The cross is also the symbol of discipleship.  Jesus insists that the humiliation and suffering that culminated in his crucifixion were to characterize the experience of His followers.  It too represents the new life in Christ that consists in having crucified sinful natures and desires.

And the four points of the cross reminds us to take the message of His love to all four corners of the world.

Royal Purple Ornaments

In the ancient world the color of purple was a mark of high rank and nobility.  This was occasioned by the very high cost of the purple dye used for the clothing of nobles and royalty.  A special purple dye was extracted from the murex shellfish found in the eastern Mediterranean.

In the Old Testament and New Testament times the purple dye was in great demand by the wealthy classes.  Purple clothing with fine linen was a status symbol, and purple was considered a valuable possession as shown by its occurrences in the Bible.  Purple was included in the precious things offered by the people for the Tabernacle and the priestly robes. The colors in the veil of the temple were blue, purple, and crimson. When the soldiers mocked Jesus during His trial, they clothed Him in purple and put a crown of thorns on His head. The round, wine colored ornaments also symbolizes the world and the blood that Christ shed for all lost sinners. 

Jesus, born of royalty from the line of Judah, is our Kind of King and Lord of Lords.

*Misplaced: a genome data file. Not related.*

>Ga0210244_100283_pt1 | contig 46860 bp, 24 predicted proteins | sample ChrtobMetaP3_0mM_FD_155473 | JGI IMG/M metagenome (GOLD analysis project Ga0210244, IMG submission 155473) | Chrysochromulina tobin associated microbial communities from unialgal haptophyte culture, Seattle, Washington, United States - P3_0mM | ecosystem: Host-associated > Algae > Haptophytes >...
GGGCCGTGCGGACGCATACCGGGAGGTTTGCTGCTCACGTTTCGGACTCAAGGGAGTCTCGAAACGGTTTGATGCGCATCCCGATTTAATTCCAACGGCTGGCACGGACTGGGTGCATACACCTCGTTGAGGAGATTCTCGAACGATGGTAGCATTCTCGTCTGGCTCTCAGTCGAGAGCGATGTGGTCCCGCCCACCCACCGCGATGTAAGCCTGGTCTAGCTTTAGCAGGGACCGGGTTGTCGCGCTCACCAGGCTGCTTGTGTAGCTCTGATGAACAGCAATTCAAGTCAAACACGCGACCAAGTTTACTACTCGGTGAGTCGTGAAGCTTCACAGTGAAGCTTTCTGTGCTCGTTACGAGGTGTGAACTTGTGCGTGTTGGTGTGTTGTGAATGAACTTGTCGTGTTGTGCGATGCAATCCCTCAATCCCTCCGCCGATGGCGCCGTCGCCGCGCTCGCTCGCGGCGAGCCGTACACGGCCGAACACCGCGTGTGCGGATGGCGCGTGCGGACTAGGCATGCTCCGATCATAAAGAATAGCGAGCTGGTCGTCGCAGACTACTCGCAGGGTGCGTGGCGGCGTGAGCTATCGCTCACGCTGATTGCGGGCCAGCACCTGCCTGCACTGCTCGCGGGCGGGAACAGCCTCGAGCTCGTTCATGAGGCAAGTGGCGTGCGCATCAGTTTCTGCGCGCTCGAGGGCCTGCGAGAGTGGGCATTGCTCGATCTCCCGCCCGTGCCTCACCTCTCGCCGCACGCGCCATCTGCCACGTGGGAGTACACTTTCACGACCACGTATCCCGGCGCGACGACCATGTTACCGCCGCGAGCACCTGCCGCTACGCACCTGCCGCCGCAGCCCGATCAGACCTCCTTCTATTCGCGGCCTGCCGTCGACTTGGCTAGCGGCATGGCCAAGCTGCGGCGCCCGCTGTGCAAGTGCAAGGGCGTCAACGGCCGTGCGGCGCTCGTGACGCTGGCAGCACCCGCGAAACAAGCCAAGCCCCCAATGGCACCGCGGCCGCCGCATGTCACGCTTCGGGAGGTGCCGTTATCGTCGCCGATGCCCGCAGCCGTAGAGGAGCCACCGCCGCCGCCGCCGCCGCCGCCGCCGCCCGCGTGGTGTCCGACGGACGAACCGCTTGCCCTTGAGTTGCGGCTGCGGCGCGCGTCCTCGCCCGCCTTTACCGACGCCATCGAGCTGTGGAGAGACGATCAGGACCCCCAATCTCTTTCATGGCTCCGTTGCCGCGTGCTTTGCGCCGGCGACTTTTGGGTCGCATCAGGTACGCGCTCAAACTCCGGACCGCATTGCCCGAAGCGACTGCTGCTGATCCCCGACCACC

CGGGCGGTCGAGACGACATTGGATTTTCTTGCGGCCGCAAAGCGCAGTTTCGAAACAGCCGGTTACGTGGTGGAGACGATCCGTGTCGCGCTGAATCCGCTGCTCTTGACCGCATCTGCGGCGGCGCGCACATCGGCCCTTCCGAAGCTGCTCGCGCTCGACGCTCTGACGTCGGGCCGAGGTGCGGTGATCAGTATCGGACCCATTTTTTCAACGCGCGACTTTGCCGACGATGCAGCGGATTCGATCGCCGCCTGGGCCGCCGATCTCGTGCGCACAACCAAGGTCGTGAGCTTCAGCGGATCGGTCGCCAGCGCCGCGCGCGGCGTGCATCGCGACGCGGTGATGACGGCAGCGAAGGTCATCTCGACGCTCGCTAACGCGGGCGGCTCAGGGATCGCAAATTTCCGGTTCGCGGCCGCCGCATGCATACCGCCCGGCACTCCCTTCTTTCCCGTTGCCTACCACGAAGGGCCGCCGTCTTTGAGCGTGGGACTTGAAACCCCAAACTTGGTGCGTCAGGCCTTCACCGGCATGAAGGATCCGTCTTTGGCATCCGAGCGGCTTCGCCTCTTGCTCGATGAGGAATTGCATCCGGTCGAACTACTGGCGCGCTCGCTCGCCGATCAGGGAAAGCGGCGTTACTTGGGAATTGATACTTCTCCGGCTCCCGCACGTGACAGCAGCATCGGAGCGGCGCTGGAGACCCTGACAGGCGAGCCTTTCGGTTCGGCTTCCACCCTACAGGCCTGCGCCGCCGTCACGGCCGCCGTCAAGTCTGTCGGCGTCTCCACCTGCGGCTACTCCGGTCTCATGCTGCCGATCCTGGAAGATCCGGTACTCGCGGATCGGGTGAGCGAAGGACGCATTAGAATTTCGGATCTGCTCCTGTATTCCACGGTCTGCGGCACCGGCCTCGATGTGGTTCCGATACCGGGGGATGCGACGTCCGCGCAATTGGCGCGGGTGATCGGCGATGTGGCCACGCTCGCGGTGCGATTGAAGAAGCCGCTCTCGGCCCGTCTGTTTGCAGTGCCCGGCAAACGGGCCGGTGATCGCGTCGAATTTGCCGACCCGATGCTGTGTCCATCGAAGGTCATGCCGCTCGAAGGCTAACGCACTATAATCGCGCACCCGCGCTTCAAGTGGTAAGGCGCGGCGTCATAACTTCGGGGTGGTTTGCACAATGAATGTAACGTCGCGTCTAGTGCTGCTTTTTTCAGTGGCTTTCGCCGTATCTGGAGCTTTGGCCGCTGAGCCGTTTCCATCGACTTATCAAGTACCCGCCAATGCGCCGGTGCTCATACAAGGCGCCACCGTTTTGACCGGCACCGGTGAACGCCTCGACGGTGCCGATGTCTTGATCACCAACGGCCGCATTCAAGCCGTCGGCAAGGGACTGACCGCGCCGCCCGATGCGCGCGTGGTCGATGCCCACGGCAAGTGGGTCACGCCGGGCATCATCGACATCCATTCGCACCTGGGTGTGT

The dove and young pigeons are used interchangeably in the Old Testament.  They were used for sacrifices.  In Luke 2:24 a pair of turtledoves or two young pigeons were brought by Mary and Joseph to obey the law concerning the birth of a first-born male.  At the baptism of Jesus the Holy Spirit appeared as a dove.


In Matthew chapter 2 we read, “Jesus was born in Bethlehem of Judea, during the time of King Herod, Magi from the East came from Jerusalem and asked, “Where is the one who has been born King of the Jews?  We saw His star in the east and have come to worship Him. 

The star is one of the great symbols of Christmas because it was a star that heralded the birth of Christ.  It reminds us of that first Christmas when the star appeared in the sky and led the Wise Men to find the baby born to be the King of the Jews.  The star led them to worship the King.  It reminds us to do the same.